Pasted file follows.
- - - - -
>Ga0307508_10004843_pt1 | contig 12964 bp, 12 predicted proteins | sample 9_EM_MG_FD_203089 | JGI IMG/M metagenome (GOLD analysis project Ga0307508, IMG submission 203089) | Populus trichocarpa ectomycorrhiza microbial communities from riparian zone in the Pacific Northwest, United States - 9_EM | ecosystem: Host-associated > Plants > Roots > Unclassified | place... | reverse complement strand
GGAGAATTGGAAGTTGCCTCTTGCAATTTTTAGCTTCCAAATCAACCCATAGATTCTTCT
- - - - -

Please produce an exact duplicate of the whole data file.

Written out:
>Ga0307508_10004843_pt1 | contig 12964 bp, 12 predicted proteins | sample 9_EM_MG_FD_203089 | JGI IMG/M metagenome (GOLD analysis project Ga0307508, IMG submission 203089) | Populus trichocarpa ectomycorrhiza microbial communities from riparian zone in the Pacific Northwest, United States - 9_EM | ecosystem: Host-associated > Plants > Roots > Unclassified | place... | reverse complement strand
GGAGAATTGGAAGTTGCCTCTTGCAATTTTTAGCTTCCAAATCAACCCATAGATTCTTCT